Kemal set off on his flanking maneuver personally aboard the armed steamer Bandirma. With him on a number of commandeered steamers, barges, fishing ships and tugs were 10,000 of his best troops. The Greeks had no knowledge of the operation until almost two days after the flotilla had sailed from Zonguldak on the 18th of October. By this point it was too late for the Army to move ground forces to the landing site at Kandira and there were no armed Army aviation aircraft in the area.

The Greek Navy however was in a position to intervene. The Navy did not want the army to get all of the glory, and with naval vessels shut from the Black Sea, they turned to the naval air service. Bomber and torpedo aircraft had been stationed nearby in Kaynarca to try and hunt the armed steamers used by the Kemalists. Now they were presented with a golden opportunity.

As the Kemalist flotilla was preparing to unload 17 Greek naval aircraft attacked the flotilla. Unprepared for an air attack the Kemalists were unable to respond with more than small arms, letting the Greek aviators take their time. Only 4 vessels were hit, and only two were sunk, the tug Alemdar and the steamer Bandira. However that was enough, as Kemal was killed when the Bandira went under. The captains of the impressed vessels scattered upon the loss of the flagship, fearful of further air attack. The landing at Kandira was averted and with it any hope for a Kemalist victory…

…With the death of Kemal the Turkish nationalist movement fragmented as no clear leader was able to succeed him. The Greeks were thus able to take Ankara in Spring 1921 against only mild resistance, and basically end the Turkish nationalist revolt…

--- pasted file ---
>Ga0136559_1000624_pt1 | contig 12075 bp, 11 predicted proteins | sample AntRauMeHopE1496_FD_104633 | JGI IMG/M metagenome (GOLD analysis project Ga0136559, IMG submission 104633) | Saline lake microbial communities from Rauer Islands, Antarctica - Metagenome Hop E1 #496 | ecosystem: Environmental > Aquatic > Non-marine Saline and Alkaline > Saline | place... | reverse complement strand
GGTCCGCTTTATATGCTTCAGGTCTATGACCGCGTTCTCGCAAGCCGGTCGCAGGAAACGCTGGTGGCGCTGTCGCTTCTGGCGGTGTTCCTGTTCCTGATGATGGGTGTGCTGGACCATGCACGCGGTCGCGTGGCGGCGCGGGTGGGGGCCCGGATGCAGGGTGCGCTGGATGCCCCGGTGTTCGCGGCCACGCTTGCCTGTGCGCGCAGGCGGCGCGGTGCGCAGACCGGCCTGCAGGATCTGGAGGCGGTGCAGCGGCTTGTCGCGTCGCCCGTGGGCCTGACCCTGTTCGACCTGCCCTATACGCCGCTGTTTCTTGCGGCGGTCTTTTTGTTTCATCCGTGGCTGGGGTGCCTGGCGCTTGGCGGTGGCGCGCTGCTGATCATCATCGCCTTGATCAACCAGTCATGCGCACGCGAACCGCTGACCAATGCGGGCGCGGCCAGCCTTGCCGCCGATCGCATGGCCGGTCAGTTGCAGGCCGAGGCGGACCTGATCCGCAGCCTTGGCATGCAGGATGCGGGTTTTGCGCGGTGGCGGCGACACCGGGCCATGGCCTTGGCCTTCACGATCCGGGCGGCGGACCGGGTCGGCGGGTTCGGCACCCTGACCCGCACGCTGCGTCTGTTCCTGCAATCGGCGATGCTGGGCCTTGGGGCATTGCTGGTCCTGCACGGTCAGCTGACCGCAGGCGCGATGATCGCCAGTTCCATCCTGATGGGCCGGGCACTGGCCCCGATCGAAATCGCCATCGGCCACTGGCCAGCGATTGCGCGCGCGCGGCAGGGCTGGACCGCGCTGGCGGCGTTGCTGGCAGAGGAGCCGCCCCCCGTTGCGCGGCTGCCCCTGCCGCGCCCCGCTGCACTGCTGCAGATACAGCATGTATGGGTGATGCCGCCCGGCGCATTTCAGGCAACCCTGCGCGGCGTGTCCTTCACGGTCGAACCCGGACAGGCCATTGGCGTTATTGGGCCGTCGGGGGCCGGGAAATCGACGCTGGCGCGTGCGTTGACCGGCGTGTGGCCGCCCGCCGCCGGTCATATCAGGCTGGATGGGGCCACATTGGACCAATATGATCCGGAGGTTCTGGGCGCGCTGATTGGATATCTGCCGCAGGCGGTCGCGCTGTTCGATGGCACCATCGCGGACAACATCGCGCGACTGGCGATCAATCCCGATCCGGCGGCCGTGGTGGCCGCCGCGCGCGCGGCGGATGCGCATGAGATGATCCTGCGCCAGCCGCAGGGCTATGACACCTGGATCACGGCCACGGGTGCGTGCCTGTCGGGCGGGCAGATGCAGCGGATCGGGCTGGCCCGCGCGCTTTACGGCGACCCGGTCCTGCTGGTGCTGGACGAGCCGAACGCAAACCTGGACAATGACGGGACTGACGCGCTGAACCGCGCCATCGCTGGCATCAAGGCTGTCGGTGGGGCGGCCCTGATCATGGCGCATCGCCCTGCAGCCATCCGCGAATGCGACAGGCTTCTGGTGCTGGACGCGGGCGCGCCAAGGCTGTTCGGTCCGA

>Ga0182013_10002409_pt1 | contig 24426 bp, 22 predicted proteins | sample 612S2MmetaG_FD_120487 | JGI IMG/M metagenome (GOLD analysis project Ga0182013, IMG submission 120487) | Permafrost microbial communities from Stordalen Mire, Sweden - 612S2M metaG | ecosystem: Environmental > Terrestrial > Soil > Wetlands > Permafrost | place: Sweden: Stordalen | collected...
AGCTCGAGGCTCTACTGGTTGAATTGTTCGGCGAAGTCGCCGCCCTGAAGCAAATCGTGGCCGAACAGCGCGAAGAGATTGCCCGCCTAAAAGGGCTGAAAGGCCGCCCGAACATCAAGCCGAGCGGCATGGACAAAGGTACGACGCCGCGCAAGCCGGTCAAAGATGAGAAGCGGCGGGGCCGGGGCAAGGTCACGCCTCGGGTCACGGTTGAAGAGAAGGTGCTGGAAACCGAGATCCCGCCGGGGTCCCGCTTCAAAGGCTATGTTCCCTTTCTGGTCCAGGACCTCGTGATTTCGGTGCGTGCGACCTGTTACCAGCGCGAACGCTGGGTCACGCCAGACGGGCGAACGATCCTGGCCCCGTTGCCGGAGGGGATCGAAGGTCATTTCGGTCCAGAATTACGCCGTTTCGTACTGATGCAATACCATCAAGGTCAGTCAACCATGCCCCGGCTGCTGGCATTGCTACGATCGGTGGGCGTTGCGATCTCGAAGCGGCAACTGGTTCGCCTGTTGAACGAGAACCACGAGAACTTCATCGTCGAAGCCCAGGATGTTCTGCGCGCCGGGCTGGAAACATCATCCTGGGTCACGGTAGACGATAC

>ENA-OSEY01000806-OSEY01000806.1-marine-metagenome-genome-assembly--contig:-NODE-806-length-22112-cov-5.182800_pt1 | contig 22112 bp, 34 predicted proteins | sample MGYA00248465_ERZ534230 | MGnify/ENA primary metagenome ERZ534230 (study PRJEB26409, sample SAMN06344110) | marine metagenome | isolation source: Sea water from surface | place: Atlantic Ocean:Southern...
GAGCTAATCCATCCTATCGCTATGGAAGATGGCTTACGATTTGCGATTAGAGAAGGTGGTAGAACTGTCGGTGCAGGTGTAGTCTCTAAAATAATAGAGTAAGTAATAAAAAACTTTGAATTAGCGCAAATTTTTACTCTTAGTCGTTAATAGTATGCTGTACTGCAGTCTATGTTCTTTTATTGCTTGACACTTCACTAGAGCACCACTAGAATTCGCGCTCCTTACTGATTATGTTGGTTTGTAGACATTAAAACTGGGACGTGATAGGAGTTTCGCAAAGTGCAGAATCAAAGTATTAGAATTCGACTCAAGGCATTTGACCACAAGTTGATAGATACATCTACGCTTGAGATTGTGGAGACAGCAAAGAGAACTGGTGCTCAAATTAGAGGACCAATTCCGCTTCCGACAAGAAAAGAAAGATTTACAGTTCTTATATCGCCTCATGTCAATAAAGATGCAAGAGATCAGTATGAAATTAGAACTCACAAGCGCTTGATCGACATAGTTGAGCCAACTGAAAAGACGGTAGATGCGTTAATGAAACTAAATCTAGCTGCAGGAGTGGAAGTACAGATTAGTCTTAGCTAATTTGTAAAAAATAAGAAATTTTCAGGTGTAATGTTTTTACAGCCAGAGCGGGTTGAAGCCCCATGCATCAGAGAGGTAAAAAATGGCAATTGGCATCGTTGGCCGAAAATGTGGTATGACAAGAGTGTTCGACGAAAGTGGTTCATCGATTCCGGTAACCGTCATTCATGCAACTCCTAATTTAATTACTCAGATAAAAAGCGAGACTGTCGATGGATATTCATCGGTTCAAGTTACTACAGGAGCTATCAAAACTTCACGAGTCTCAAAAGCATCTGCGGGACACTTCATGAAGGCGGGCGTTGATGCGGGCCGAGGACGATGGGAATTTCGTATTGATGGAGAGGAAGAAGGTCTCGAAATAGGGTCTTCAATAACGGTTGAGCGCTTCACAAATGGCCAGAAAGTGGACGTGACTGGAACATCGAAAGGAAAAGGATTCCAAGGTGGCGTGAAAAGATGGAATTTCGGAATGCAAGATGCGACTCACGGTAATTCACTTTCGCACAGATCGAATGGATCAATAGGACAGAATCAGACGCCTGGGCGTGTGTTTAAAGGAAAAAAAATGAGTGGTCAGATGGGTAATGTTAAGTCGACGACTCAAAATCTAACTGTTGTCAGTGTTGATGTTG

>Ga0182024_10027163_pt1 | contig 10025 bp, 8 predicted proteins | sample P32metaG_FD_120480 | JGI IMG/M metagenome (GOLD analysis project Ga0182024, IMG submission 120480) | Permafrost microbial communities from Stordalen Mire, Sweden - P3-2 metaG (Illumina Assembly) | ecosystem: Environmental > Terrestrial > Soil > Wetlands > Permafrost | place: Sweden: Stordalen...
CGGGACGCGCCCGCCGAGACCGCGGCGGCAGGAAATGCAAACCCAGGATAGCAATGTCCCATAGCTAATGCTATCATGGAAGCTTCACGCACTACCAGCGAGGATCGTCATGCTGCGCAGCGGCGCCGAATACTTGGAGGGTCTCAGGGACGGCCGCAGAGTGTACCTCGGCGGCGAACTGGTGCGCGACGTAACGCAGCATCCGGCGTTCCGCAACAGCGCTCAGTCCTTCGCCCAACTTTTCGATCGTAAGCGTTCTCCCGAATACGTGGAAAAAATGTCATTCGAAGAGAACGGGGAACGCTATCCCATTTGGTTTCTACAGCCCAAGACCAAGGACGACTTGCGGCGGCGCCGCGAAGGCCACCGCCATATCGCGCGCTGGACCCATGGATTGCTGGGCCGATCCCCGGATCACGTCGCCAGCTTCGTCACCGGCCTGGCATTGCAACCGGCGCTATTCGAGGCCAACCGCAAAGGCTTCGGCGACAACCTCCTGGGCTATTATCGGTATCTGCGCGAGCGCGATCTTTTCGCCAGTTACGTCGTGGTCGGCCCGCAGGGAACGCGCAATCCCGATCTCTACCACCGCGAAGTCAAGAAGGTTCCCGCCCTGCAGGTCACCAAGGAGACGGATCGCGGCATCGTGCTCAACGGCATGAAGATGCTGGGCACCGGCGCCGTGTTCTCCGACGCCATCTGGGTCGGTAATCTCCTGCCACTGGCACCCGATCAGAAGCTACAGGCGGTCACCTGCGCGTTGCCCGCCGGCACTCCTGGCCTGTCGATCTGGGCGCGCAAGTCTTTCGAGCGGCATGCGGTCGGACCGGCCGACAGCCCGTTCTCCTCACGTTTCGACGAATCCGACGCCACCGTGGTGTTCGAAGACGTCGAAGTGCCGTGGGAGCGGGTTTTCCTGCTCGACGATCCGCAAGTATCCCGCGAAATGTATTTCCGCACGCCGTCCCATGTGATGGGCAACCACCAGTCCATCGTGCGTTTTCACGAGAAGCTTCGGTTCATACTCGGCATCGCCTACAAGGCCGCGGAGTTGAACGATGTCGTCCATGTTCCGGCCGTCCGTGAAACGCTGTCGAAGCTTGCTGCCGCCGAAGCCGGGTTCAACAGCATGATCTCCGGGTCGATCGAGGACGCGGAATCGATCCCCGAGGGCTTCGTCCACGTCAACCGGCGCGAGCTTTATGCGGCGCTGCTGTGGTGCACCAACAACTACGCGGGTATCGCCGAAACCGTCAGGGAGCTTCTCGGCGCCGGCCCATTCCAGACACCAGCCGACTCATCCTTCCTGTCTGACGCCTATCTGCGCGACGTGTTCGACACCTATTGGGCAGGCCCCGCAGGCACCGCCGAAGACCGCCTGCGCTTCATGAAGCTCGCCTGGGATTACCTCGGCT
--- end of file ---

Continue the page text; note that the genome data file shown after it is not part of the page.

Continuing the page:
-Excerpt from European Wars for Americans, Harper & Brothers, New York, 2004



This would have been longer, but computer trouble and an arts festival intervened
 
Wow, you're certainly living up to the title of this work; Ghastly Victories indeed - that sheer amount of conflict is leading to almost a 1990s Balkan level of conflicts over a wide world of ethnic wars and nationalism depredations on civilians.
 
HOLY SNAP Ataturk getting sunk by a greek air raid was not what I expected to happen! Turks got dunked on, between that and the Bolsheviks doing worse than OTL (I think?) I wonder if there's any hope of an independent interwar Armenia?

I know it was only converted civilian steamers, but the Greeks just decisively changed the course of a war via aerial attacks on enemy combat ships. This seems like something that could have a major legacy and impact on the roles of aircraft in the minds of naval thinkers.

What models of aircraft did the Greeks have, actually? Surprised they have their own torpedo bombers. EDIT: in general, how much use did Greece get out of aircraft in the OTL war, for comparison?
 
Something I just realized. One of the reasons in OTL that led to Japan conclude that they could defeat the US in a Pacific war was that they assumed that the US has the mentality of traditional European power: namely that by striking at their peripherals (i.e. colonies and territories rather than heartland and states) it would not willing to mobilize its full might into said war (of course that's prewar thought, by the time the war did drawn out they were too hyped up on their own delusions). The greater bloodletting of the US forces in this timeline might make the Japanese military more appreciative of American willingness to fight (though probably not enough once they get desperate, but it might delay things)
I know it was only converted civilian steamers, but the Greeks just decisively changed the course of a war via aerial attacks on enemy combat ships. This seems like something that could have a major legacy and impact on the roles of aircraft in the minds of naval thinkers.
That's still hindsight talking. Chances are most military thinkers (especially those on the winning side) will dismiss it as minor flukes. On the other hand some of the weaker nations and lowers of the war might grasp that simply because it's a cheaper way of quickly regaining military relevancy.